Study shows no lead pollution in oilsands region

New research from world-renowned UAlberta expert contradicts current scientific knowledge.


(Edmonton) New research from a world-renowned soil and water expert at the University of Alberta reveals that there’s no atmospheric lead pollution in Alberta's oilsands region—a finding that contradicts current scientific knowledge.

William Shotyk, who specializes in research on heavy metal pollution, examined sphagnum moss from 21 separate peat bogs in three locations around the oilsands area, near open pit mines and processing facilities.

After measuring the heavy metal content in the moss samples in his ultra-clean lab at the U of A, Shotyk and his team compared them with moss samples of the same species from two areas in rural Germany that have the lowest concentrations of heavy metals in the country. What they found is that the Alberta mosses had even lower concentrations of lead and other heavy metals.

“I found the lowest lead levels I've ever seen in moss,” said Shotyk, who studied heavy metal pollution through moss in peat bogs for more than two decades in Europe before becoming the Bocock Chair in Agriculture and Environment in the U of A’s Faculty of Agricultural, Life and Environmental Sciences in 2011.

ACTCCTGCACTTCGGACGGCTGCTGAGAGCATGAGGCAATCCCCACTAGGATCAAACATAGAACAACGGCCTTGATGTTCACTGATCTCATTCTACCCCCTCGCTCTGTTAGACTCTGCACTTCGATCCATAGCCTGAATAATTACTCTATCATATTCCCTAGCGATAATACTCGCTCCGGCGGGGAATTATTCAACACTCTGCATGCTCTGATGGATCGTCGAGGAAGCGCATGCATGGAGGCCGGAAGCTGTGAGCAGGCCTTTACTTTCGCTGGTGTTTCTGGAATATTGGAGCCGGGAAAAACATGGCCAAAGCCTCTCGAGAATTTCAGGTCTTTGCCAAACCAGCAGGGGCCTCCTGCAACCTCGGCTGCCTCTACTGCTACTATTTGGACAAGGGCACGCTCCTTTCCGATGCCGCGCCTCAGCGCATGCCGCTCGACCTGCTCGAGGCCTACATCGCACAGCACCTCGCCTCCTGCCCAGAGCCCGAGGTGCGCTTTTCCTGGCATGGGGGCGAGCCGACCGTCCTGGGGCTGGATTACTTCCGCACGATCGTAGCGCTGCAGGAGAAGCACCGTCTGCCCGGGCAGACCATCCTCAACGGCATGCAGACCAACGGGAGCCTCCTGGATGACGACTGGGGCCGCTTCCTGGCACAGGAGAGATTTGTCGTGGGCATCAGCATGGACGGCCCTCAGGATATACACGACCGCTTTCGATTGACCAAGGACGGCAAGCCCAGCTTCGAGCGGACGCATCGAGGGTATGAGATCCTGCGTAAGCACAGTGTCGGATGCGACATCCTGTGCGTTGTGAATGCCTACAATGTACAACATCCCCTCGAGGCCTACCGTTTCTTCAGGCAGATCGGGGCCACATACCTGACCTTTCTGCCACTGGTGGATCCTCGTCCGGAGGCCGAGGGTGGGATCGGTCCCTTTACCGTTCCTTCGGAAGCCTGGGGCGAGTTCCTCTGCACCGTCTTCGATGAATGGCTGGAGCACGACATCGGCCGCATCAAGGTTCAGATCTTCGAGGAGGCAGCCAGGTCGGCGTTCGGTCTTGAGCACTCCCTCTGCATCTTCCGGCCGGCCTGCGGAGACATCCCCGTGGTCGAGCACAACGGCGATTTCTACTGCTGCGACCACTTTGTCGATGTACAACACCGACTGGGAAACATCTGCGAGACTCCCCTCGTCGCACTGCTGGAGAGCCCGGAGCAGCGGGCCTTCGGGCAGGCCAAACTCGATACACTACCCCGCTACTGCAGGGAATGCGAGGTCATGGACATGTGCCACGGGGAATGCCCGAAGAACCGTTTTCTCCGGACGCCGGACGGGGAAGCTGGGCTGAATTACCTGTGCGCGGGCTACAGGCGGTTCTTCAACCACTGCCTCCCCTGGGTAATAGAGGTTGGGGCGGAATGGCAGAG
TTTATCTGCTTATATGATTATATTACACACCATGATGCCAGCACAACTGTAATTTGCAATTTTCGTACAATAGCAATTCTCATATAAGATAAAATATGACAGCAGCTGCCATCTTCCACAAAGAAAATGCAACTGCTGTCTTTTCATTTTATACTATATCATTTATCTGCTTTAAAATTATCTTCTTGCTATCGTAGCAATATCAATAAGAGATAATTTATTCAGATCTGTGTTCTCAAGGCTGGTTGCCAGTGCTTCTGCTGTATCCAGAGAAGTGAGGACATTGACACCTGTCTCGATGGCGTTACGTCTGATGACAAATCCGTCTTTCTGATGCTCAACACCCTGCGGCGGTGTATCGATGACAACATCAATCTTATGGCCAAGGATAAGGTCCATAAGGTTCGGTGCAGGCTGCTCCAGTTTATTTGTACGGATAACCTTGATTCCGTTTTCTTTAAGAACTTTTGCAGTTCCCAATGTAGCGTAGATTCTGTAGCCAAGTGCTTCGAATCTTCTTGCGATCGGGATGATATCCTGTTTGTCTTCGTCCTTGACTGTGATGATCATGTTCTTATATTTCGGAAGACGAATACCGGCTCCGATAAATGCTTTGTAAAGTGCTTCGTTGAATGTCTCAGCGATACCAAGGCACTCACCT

He said that, in addition to lower concentrations of lead, he and his team also found lower concentrations of silver, cadmium, nickel, antimony and thallium; similar concentrations of molybdenum; and greater concentrations of barium, thorium and vanadium. The higher concentrations of barium and thorium reflect the abundance of dust particles in the air, whereas the vanadium concentrations are due to its abundance in the bitumen.

Shotyk explained that moss is often used to measure heavy metal deposits in Europe and North America because it’s an excellent indicator. “Whatever is in the air is in the moss.”

The findings also reveal, perhaps surprisingly to many Canadians, that lead concentrations in the mosses from Alberta are far lower than those found in surface layers of peat cores collected in recent years from British Columbia to New Brunswick.

Shotyk spent more than two decades in Switzerland and Germany conducting research on peat bogs and ice cores to detect environmental pollution and climate change. He discovered significant lead pollution in Switzerland and the Canadian Arctic dating back 3,500 years, all of it originating from smelting operations in what is now Spain and Portugal. In 2013, he was awarded the most prestigious award in soil science, the European Geosciences Union’s Philippe Duchaufour Medal, for his distinguished contributions to soil science.

Shotyk’s research was funded by Alberta Innovates – Energy and Environment Solutions and was published in Environmental Science and Technology.